Dr. Terrence Roberts spoke at the Pacific Union College on Feb. 1 at the college’s Colloquy Speakers Series. The talk entitled “The Fierce Urgency of Now” reflected upon Roberts’ long history of dealing with the impact of racism in America — even today as incidents of white supremacy continue to upset the popular belief/hope for a post-racial America.
Roberts offered several interesting glimpses of pathways through the maze of America’s complicated racial history, stressing self-awareness, self-education and reconciliation. And indeed, Robert’s own journey in the history of racial conflict is a testament to the difficulties faced by all Americans.
At the age of 15, Roberts was growing up in Little Rock, Ark. when he and eight other students attempted to register for classes in the Little Rock Central High School on Sept. 7, 1957. This group of students was later called “The Little Rock Nine.” They were the first group of African Americans to attempt to desegregate the high school.
The group was confronted by mobs of a thousand whites, kicked, spat upon and otherwise threatened. Ultimately, the U.S. Army was called upon to protect them as they attended school throughout the year. Still incidents of violence continued inside the school building and the following school year, Arkansas Governor Orval Faubus closed down all public schools in Little Rock to prevent integration.
Roberts told the students at PUC that he and his family then moved to Los Angeles so he might continue his education.
He attended California State University, Los Angeles and graduated with a bachelor’s degree in sociology in 1967. He received his master’s degree in social welfare from the UCLA School of Social Welfare in 1970, and his Ph.D. in psychology from Southern Illinois University, Carbondale, in 1976.
From 1975 to 1977 he was a member of the faculty at Pacific Union College, and from 1977 to 1985 he was Director of Mental Health at St. Helena Hospital and Health Center. From 1985 to 1993 he was an assistant dean in the UCLA School of Social Welfare then joined the Antioch University Los Angeles in 1993 and served as core faculty and co-chair of the Master of Arts in Psychology program until 2008.
Roberts said his perspective — more than 60 years after his experiences in Little Rock — is that Americans are still learning how to navigate our history of racism in the United States despite progress in civil rights, the representational power of former President Barack Obama and the influence of groups like Black Lives Matters.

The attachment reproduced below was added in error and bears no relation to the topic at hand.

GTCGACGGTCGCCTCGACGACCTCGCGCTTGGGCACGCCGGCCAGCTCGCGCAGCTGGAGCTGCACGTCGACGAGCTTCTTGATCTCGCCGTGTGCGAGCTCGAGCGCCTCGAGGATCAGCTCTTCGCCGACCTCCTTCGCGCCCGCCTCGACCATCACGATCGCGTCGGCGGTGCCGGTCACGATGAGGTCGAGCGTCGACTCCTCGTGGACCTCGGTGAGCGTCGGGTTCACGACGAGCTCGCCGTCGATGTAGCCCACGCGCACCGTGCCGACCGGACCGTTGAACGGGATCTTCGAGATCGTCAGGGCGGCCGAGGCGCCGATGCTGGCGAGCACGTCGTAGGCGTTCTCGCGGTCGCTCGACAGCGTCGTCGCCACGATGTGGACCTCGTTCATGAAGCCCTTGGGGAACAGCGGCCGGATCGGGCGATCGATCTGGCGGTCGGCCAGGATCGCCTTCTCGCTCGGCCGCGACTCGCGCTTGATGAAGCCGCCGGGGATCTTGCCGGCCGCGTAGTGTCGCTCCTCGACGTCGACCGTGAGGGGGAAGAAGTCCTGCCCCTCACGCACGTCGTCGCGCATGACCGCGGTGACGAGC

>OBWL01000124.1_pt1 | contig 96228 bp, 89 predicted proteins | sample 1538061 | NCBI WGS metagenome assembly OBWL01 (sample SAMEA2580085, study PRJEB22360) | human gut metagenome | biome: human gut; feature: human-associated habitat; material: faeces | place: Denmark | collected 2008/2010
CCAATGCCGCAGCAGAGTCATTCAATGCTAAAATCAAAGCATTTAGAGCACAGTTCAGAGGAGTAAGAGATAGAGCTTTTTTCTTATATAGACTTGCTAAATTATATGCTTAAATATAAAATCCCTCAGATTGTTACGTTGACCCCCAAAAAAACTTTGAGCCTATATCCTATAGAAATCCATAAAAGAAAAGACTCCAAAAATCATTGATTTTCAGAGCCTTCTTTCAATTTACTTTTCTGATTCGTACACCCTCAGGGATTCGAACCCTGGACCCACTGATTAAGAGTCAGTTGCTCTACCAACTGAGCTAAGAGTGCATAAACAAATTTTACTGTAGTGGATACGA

“How is it possible that we still discern a difference between the old ways and today? Of a time when segregation was socially accepted and today in the midst of a resurgence of white supremacism?” he asked. “How can we still end up – despite the successes of civil rights — with this ‘montage’ in which there no discernable difference between then and now?”
Roberts pointed out that the landmark 1954 Supreme Court ruling in Brown versus Board of Education which proclaimed that separate-but-equal education was unconstitutional may have changed the laws of the land. However, it could not change the social consciousness of accepted white racism that had preceded the ruling. That social consciousness had existed since 1619 when the first Africans were stolen and imported as slaves to the North American continent.
“What happens to a people,” Roberts asked. “Who are taught that they are superior for 335 years? They believe it! It doesn’t mean that it’s true… but the social construct continues to reside in the minds of those who live in that social awareness.”
Then he added, “And that belief could not be overturned in the three years since Brown v. Board of Education in 1954 and that September of 1957 when the President of the United States sent troops to escort us into Little Rock Central High School.”
According to Roberts, this same social construct of black inferiority and white superiority persists in the cultural underpinnings of much of the U.S. today. And despite the touted successes of civil rights, it’s imperative to continue to push for the changes that will – over the months, years, and decades – balance the scales for equal rights in both law and social awareness.
To facilitate this change, Roberts’ recommended pathways for students to take are self-awareness, self-education, and a belief in a personal relationship with God. “We must see our path through the lens of God,” Roberts said. “That is how we will be able to see the difference between injustice and justice, right and wrong. This is the fierce urgency of now.”